The rare move by the United States to place economic sanctions on Venezuela’s President Nicolás Maduro will do little to reduce criminality within his regime and across his beleaguered country. The question is whether matters could get worse in criminal terms.
The US Treasury Department added Maduro to its list of “specially designated nationals” on July 31, thereby freezing all of his US assets and prohibiting American businesses from dealing with him. According to a Treasury Department press release, the action was taken under the authority of a 2015 presidential order, “which authorizes sanctions against current or former officials of the Government of Venezuela and others undermining democracy in Venezuela.”
It is not clear what, if any, assets Maduro has in the United States. But the move does carry some symbolic impact, coming the day after Maduro claimed a sweeping victory in a controversial election to create a new constitutional assembly. The July 30 voting process was marred by violent clashes between demonstrators and authorities, as well as allegations of fraud on the part of the government.
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The new political body is expected to replace the current opposition-controlled National Assembly, and it is likely Maduro will use it to consolidate power even further as the regime faces down almost daily street protests that have been running since April, during which dozens have died.
“Yesterday’s illegitimate elections confirm that Maduro is a dictator who disregards the will of the Venezuelan people,” said US Treasury Secretary Steven Mnuchin said in a July 31 statement regarding the sanctions.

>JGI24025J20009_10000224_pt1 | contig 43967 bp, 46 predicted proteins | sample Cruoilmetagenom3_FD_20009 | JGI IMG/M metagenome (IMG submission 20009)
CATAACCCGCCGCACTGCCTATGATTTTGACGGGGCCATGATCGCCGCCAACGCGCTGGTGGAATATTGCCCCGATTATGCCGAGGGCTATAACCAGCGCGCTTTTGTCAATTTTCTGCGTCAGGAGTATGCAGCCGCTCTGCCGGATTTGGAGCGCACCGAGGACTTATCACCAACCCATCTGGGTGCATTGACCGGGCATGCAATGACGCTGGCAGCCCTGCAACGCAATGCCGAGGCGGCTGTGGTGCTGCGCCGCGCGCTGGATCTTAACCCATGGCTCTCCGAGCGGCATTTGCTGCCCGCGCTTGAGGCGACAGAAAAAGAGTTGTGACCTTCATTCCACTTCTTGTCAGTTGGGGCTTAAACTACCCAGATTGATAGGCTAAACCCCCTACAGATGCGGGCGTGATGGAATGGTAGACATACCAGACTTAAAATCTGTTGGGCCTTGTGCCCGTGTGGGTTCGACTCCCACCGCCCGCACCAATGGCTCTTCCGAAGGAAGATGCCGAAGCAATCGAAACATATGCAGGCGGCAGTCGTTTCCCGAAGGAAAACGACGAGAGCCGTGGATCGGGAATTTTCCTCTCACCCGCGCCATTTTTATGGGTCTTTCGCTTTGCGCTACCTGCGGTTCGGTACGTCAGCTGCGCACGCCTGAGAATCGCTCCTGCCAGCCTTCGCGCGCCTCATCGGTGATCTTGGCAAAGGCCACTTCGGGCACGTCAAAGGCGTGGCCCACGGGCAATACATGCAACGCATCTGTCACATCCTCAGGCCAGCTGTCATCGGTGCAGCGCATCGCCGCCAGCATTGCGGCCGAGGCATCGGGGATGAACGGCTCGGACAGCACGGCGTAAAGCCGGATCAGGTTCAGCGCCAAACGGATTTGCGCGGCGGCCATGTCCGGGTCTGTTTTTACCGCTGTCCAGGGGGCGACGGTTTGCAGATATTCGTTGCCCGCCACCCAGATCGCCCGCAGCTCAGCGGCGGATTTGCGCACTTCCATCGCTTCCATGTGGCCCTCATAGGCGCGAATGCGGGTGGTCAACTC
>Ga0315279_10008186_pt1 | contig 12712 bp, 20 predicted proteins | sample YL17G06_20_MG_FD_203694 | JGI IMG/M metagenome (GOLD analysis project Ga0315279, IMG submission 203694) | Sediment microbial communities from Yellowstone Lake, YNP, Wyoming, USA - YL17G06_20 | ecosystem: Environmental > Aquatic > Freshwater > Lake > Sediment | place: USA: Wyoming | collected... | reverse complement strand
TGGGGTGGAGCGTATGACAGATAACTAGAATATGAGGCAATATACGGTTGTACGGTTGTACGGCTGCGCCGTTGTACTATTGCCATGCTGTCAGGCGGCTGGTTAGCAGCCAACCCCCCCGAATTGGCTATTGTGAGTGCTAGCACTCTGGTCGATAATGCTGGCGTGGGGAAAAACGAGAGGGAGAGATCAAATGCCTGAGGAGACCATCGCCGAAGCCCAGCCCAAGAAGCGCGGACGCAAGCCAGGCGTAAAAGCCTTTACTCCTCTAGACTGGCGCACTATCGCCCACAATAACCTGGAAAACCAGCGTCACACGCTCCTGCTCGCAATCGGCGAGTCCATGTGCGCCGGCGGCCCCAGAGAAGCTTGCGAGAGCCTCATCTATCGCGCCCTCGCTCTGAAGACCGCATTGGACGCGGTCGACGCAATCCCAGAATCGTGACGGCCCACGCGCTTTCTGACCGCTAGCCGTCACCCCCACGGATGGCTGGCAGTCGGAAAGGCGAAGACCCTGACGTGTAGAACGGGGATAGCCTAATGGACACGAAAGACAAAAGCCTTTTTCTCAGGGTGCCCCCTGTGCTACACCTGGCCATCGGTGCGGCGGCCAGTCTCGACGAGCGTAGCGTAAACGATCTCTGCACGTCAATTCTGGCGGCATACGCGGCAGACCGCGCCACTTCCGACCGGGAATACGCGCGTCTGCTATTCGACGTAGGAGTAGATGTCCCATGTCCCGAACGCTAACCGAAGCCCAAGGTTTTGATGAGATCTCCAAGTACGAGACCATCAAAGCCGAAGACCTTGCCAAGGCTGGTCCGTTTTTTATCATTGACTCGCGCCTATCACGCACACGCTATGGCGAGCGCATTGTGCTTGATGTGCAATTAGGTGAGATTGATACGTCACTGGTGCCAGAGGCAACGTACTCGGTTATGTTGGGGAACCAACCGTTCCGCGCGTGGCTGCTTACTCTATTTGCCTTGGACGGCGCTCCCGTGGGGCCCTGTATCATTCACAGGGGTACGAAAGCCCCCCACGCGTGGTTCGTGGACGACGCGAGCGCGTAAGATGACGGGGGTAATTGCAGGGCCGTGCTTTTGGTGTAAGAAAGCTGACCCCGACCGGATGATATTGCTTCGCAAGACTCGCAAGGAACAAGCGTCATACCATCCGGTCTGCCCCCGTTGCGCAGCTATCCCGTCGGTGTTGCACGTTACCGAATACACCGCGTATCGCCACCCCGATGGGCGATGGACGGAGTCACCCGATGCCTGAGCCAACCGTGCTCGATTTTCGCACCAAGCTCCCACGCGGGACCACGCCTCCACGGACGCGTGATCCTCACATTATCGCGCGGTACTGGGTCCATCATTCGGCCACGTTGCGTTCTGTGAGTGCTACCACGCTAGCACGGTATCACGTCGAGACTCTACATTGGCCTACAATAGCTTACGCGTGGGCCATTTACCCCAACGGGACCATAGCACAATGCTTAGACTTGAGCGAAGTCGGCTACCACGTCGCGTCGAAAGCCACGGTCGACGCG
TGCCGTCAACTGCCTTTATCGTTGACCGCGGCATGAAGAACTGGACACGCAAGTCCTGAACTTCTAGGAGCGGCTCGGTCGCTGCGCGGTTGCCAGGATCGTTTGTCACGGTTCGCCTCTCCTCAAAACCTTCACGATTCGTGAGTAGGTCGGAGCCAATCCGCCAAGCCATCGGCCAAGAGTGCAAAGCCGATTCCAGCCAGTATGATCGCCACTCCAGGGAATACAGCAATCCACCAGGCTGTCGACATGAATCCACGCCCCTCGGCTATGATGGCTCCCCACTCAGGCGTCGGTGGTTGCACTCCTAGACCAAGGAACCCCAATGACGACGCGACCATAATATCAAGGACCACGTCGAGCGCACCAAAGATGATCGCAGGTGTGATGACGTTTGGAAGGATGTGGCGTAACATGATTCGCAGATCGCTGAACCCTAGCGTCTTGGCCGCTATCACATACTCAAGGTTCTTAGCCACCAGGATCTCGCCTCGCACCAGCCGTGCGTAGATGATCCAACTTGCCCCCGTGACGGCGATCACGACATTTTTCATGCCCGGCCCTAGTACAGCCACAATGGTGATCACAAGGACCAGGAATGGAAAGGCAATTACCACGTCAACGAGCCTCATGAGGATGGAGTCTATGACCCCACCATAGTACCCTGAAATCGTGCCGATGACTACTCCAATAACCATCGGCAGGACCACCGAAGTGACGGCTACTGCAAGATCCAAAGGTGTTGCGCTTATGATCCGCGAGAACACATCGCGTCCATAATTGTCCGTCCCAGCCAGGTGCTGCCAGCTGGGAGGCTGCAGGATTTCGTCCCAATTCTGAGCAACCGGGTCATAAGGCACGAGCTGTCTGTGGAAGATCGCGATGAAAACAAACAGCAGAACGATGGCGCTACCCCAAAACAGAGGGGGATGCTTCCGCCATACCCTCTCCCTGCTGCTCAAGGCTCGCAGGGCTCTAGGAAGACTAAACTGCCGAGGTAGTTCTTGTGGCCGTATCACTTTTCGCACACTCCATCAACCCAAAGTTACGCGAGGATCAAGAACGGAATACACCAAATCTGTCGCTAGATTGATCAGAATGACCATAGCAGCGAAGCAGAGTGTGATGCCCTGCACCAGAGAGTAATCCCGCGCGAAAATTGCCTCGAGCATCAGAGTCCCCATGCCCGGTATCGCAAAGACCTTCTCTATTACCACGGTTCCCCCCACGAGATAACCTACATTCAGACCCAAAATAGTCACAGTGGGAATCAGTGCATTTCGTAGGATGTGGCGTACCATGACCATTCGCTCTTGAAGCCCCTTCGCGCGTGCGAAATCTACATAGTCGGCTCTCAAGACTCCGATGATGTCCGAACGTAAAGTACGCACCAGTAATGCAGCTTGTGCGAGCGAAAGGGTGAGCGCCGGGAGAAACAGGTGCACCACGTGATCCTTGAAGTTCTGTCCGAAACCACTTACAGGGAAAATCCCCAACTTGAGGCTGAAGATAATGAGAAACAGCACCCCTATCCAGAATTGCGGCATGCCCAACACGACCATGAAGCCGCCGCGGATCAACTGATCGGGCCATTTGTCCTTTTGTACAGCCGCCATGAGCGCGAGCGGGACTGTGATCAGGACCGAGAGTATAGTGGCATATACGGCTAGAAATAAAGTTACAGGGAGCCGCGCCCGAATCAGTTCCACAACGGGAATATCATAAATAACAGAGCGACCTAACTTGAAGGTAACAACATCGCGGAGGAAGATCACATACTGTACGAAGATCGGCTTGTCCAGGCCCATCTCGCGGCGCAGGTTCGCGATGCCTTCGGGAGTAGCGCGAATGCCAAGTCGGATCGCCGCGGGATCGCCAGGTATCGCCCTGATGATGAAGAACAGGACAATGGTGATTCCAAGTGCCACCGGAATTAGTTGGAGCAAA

The new measures come less than a week after the administration of US President Donald Trump sanctioned 13 current and former Venezuelan officials for “undermining democracy.” Among them was Interior Minister Nestor Reverol, who was appointed to his current position by Maduro the day after being indicted by the United States for allegedly participating in a transnational cocaine trafficking network. Venezuela’s prisons chief Iris Varela, accused of overseeing the abdication of the penitenciary system to the control of its inmates, was also sanctioned last week.
It is unusual for the United States to target heads of state with economic sanctions. Maduro joins a short list of sanctioned leaders that includes the recently-deceased former dictator of Panama Manuel Noriega, Syrian President Bashar al-Assad, North Korea’s Kim Jong Un, Zimbabwe’s President Robert Mugabe and former Yugoslav President Slobodan Milosevic.
Hours after the sanctions against Maduro were announced, authorities reportedly rearrested Leopoldo López — a prominent opposition leader who was recently moved from prison to house arrest after more than three years in a cell — and Antonio Ledezma, another high-profile opposition voice.
InSight Crime Analysis
As InSight Crime pointed out last week, sanctions against top Venezuelan officials will likely serve to further isolate the regime, consolidating international pressure upon it and offering moral support to Venezuela’s opposition. But they are unlikely to significantly weaken Maduro’s grip on power, and could even prompt him and his allies to dig in further.
“Maduro will brush off the sanctions imposed by the US like one would brush off a pesky gnat,” Mike Vigil, a retired Drug Enforcement Administration (DEA) agent with decades of experience in Latin America, told InSight Crime. “Venezuela, unfortunately, is now a failed state and narco regime.”
Vigil and other international experts consulted by InSight Crime also expect this week’s economic sanctions to have zero impact on Maduro’s behaviour — or at least none of the type of impact that the Trump administration might hope to see.